2. Serum samples from patients with cholangiocarcinoma will be used to validate new biomarkers for early detection and diagnosis of cholangiocarcinoma.
3. Tissue samples obtained at surgical resection will be implanted into immunodeficient mice to create patient derived xenografts and will also be snap frozen in liquid nitrogen for future comprehensive genome-wide molecular analyses such as is performed by the National Cancer Institutes Cancer Genome Atlas Project (TCGA).
Grant $40,000 - Cell Lines and Novel Antibodies
Establish new cholangiocarcinoma cell lines from cholagniocarcinomas surgically removed from patients and evaluate novel antibodies to treat cholangiocarcinoma.
Supports: Massachusetts General Hospital
Medical Team: Dr. Cristina Ferrone, M.D. , PI.; Matteo Ligorio, M.D. Postdoctoral Fellow; Dr. Nabell El-Bardeesey
The support will test a novel immunotherapeutic strategy which targets not only differentiated cholangiocarcinoma cells, but also cholangiocarcinoma stem cells (CSCs). Our research group has been able to establish two novel cell lines from a primary cholangiocarcinoma and a cholangiocarcinoma metastasis.
To develop novel cholangiocarcinoma cell lines, which we will test with a panel of tumor antigen specific monoclonal antibodies.
Cell Line development with Dr Nabeel El-Bardeesey
To address the paucity available cholangiocarcinoma cell lines, we have developed optimized conditions for the establishment of new lines from surgical specimens and biopsies.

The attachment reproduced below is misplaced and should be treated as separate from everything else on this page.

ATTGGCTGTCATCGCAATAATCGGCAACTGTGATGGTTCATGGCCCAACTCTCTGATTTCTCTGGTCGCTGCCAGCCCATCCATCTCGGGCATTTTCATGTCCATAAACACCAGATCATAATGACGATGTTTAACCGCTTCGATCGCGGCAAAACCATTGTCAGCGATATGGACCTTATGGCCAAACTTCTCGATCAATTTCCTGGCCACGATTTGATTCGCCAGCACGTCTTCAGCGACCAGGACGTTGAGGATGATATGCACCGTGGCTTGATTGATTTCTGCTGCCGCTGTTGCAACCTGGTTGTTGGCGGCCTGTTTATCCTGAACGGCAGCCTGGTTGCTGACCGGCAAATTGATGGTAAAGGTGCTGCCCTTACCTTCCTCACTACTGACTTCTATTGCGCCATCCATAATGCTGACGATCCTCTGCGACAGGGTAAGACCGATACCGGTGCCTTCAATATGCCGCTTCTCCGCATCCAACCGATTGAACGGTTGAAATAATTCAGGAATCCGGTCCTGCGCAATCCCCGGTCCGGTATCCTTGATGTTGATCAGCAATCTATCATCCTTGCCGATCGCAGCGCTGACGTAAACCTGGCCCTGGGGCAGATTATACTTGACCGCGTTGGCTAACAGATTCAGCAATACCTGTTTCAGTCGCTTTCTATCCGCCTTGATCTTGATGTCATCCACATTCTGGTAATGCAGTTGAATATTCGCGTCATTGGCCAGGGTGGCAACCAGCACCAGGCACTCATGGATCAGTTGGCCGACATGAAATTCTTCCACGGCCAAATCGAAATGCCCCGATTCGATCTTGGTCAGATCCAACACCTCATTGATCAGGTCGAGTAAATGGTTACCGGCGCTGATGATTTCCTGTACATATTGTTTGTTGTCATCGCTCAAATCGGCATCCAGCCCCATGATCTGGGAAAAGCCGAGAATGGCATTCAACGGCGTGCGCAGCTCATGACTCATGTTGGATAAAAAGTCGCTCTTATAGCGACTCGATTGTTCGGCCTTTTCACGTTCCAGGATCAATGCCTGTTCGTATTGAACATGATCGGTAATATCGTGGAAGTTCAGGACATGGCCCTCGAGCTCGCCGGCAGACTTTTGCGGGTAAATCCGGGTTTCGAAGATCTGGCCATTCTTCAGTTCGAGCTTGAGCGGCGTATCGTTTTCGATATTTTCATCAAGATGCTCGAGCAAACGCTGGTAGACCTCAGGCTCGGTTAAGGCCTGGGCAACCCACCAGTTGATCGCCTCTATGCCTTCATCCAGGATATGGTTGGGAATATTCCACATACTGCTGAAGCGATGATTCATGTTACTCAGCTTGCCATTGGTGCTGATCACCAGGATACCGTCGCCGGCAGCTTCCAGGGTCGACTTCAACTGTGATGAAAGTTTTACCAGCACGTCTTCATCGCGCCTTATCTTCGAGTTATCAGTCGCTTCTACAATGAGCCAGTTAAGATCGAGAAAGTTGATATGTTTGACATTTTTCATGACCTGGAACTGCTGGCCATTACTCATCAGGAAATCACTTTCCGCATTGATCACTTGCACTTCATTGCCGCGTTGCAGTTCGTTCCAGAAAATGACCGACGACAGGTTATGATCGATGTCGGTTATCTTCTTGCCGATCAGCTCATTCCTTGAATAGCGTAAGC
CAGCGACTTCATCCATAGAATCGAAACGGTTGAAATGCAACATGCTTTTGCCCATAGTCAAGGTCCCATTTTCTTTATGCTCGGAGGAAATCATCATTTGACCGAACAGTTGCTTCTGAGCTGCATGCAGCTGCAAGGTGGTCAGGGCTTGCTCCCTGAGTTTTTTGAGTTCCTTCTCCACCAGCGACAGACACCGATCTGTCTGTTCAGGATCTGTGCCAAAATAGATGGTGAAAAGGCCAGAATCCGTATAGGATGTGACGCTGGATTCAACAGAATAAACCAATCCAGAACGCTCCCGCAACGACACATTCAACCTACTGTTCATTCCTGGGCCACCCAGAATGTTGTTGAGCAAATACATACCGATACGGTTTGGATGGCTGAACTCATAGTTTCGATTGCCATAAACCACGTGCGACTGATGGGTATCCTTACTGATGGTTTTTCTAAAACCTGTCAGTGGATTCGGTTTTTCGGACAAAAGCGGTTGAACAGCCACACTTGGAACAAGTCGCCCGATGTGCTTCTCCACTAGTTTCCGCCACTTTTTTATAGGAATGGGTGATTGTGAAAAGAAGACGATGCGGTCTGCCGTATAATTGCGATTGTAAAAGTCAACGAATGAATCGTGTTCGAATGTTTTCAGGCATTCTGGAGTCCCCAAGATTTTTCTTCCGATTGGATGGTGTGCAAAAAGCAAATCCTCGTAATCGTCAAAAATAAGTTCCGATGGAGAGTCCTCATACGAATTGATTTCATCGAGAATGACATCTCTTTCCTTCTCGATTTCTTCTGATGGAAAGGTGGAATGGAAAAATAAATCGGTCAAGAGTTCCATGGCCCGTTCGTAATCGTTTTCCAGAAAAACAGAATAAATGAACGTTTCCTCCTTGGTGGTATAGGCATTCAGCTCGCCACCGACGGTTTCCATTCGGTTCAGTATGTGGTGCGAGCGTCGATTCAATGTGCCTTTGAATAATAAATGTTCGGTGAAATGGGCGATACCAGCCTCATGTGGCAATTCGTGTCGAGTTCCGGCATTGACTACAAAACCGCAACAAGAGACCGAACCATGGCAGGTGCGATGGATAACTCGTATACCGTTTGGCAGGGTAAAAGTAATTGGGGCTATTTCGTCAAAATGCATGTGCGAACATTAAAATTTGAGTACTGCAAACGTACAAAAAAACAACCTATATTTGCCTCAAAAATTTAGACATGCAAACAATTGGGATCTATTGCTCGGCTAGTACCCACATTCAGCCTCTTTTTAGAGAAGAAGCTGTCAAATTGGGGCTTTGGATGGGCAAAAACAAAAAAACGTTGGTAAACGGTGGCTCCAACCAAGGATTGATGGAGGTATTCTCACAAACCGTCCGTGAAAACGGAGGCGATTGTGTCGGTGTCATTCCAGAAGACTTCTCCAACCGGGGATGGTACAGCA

Specific Aim 1: To develop novel cholangiocarcinoma cell lines
We have optimized the conditions and have been able to establish a cell line from an intrahepatic cholangiocarcinoma and from a cholangiocarcinoma metastasis to the bone. We plan to develop an additional 10 novel cell lines from surgically resected cholangiocarcinomas.
To determine if cholangiocarcinoma cell lines express clinically relevant tumor antigens identified by our panel of monoclonal antibodies.
Specific Aim 2: To test cholangiocarcinoma cell lines with a panel of tumor antigen specific monoclonal antibodies to determine if and which tumor antigens are expressed by cholangiocarcinoma cell lines.
To determine if cancer stem cells are present in cholangiocarcinoma cell lines and to test whether cancer stem cells can be eliminated by specific monoclonal antibodies.